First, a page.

Diabetes mellitus affects 422 million people worldwide, many of which are women in their reproductive years preparing for conception. Although it is one of the most common pre-existing conditions among mothers-to-be, it is understandably a source of great anxiety and worries. Many wonder whether a diabetic woman can get pregnant and if diabetes will affect her pregnancy.
Fortunately, modern medicine offers numerous effective ways to battle the previously common difficulties couples faced while trying to conceive and maintain a healthy pregnancy. Continue reading to learn about useful action steps you can take while preparing for getting pregnant with diabetes.
Diabetes is a condition characterized by abnormally high blood sugar levels, which result from a disruption in the production or utilization of insulin. Created by the pancreas, insulin is a hormone that enables glucose from food to be absorbed by the cells and helps maintain its stable amounts in the blood.
There are two main types of diabetes: type 1, when the pancreas does not make insulin, and type 2, when insulin is made, but the body cannot properly utilize it. The exact causes of both types of diabetes are not known, but they are believed to be caused by a mix of genetic and environmental factors as well as certain lifestyle habits in the case of type 2 diabetes. For instance, a sedentary lifestyle and obesity are the most common risk factors for this type of the disease.
It is important to differentiate type 1 and type 2 diabetes from a third type, gestational diabetes, which is a temporary condition that happens to some women during their pregnancy and, in most cases, resolves on its own upon delivery.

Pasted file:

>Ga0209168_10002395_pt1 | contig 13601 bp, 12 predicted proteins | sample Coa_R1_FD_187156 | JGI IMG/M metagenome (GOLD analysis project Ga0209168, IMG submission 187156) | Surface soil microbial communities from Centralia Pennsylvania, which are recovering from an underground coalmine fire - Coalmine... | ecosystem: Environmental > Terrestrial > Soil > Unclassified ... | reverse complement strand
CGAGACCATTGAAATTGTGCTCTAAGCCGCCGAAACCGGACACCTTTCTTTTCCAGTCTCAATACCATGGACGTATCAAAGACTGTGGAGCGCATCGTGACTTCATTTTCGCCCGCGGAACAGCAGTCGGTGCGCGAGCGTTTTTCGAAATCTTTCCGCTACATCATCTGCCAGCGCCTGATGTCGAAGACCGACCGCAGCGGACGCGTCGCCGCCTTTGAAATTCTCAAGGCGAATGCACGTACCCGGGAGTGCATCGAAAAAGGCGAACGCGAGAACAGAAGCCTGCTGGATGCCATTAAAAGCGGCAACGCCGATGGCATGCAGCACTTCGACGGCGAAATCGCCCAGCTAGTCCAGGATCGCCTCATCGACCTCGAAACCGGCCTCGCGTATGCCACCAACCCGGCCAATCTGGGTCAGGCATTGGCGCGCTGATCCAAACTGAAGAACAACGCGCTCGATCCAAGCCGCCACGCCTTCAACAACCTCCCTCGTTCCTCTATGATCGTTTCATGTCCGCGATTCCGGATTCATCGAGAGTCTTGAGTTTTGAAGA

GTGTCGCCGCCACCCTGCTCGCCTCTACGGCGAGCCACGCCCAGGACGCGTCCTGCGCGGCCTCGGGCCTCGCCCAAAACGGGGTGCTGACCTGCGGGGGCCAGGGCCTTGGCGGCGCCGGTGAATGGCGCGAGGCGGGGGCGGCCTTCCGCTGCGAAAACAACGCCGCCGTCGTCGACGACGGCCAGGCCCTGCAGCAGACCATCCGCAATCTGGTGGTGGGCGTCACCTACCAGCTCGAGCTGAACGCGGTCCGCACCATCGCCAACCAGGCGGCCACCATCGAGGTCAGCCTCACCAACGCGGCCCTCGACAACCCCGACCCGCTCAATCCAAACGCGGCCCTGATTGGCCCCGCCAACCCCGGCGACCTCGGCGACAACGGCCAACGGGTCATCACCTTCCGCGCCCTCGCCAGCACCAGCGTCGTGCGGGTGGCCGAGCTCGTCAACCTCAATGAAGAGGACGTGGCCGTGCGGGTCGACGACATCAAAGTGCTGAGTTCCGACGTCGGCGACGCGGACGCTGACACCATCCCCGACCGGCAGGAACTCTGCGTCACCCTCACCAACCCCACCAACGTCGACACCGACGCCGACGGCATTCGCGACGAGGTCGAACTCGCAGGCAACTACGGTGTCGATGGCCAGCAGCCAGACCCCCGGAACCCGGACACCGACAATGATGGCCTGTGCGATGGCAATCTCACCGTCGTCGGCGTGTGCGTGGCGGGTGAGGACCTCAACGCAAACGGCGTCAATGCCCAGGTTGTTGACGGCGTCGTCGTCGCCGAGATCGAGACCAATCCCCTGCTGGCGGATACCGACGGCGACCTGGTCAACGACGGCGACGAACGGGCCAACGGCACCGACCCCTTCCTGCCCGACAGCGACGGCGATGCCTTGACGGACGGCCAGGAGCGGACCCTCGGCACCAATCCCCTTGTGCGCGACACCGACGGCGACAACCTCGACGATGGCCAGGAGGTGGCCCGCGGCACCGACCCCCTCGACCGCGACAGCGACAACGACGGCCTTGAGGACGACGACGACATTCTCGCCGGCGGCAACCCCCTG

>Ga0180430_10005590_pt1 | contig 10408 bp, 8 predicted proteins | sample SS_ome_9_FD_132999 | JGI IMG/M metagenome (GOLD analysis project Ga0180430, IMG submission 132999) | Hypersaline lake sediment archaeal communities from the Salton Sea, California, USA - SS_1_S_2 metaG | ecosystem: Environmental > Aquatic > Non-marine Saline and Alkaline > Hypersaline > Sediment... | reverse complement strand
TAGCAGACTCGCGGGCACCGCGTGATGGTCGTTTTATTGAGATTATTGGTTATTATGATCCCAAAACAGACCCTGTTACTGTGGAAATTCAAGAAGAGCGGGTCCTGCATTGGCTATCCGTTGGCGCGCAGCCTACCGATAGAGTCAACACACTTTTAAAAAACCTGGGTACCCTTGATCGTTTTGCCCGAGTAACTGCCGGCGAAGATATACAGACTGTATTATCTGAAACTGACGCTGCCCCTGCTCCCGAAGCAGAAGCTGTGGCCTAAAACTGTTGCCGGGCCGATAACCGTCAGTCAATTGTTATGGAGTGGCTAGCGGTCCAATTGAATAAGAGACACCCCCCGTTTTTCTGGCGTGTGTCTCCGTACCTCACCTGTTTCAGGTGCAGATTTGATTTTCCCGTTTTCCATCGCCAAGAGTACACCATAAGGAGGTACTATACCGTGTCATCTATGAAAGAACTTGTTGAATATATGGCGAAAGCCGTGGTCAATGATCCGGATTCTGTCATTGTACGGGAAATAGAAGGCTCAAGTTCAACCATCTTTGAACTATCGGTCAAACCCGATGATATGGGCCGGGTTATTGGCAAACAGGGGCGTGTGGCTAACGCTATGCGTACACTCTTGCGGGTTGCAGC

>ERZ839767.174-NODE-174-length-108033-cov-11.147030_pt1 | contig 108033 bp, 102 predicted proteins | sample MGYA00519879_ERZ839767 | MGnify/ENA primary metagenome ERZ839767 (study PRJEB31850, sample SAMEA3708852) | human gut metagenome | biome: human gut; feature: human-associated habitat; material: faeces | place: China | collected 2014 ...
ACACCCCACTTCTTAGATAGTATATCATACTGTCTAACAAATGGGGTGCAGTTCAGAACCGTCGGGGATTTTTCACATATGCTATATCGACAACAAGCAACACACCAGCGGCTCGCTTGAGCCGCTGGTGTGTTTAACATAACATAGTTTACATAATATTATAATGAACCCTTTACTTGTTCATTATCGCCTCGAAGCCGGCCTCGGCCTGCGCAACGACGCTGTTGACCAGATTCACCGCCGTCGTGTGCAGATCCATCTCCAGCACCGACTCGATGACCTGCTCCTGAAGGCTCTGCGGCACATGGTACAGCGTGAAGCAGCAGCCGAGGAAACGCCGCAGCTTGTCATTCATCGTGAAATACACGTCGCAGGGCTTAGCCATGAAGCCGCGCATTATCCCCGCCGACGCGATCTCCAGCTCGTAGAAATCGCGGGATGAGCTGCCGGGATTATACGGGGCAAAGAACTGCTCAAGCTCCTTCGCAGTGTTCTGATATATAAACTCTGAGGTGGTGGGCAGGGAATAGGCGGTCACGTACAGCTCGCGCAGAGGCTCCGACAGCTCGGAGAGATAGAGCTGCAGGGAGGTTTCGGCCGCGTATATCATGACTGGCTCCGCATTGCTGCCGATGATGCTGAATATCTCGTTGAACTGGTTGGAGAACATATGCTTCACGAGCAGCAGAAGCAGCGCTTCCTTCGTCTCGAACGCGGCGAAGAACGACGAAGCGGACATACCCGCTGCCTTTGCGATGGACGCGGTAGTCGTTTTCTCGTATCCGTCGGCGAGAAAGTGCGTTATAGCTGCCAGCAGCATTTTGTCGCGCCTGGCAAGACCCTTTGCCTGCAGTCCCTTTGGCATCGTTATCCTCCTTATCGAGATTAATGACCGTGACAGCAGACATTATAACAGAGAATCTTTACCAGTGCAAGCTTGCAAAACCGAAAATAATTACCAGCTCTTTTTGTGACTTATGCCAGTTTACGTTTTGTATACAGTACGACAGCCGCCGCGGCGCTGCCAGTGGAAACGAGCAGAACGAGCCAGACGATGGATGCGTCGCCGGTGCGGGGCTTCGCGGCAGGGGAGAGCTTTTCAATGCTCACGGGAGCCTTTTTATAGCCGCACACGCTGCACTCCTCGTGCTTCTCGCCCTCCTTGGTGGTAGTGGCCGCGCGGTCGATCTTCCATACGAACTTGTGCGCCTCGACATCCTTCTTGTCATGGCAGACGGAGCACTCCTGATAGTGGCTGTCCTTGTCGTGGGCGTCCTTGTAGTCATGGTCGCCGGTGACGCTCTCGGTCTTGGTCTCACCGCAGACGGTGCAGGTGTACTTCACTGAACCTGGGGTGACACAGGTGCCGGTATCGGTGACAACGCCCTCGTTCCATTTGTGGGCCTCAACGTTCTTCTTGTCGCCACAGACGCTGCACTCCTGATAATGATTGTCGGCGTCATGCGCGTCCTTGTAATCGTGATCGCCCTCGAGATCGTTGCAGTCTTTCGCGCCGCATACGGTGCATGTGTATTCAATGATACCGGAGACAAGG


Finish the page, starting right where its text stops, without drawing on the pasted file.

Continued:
Uncontrolled diabetes has been shown to negatively affect women's fertility and compromise their pregnancy in a variety of ways:
Menstrual cycle abnormalities. High or low levels of sugar may cause an imbalance of key reproductive hormones, such as estrogen and progesterone, which might delay menarche (the first menstruation), deregulate individual menses, and cause premature menopause, thus shortening reproductive years and lowering the chances of conceiving.
Moreover, studies have shown that the majority of women with type 2 diabetes suffer from obesity, and they are more likely to develop a polycystic ovary syndrome (PCOS), both of which have been associated with lowering fertility rates.
Diabetes can also have an effect on the mother and her growing baby throughout pregnancy. The levels of blood sugar in pregnancy are not only affected by the foods you eat, but also by the placental hormones. These hormones might have an anti-insulin activity, which, in turn, increases the insulin requirements that a woman has to satisfy in order to keep her disease at bay.
Additionally, morning sickness with vomiting - very common in early pregnancy - can make it harder to keep up with a medication regimen and ensure proper nutrition essential for the management of diabetes, thus potentially increasing the risk of pregnancy complications.
It's important to know that diabetes could not only significantly impair your chances of getting pregnant, but could also put the mother and her baby at risk for pregnancy complications, such as preeclampsia, delivery complications, premature birth, miscarriage, or stillbirth.
Work closely with your doctor to adjust your medications, if needed, and to develop an action plan that is adequate from preconception all the way until delivery.
All preconception efforts will have a positive impact on the rest of the pregnancy. Ideally, they should begin three to six months before attempting to conceive, and they might include the following: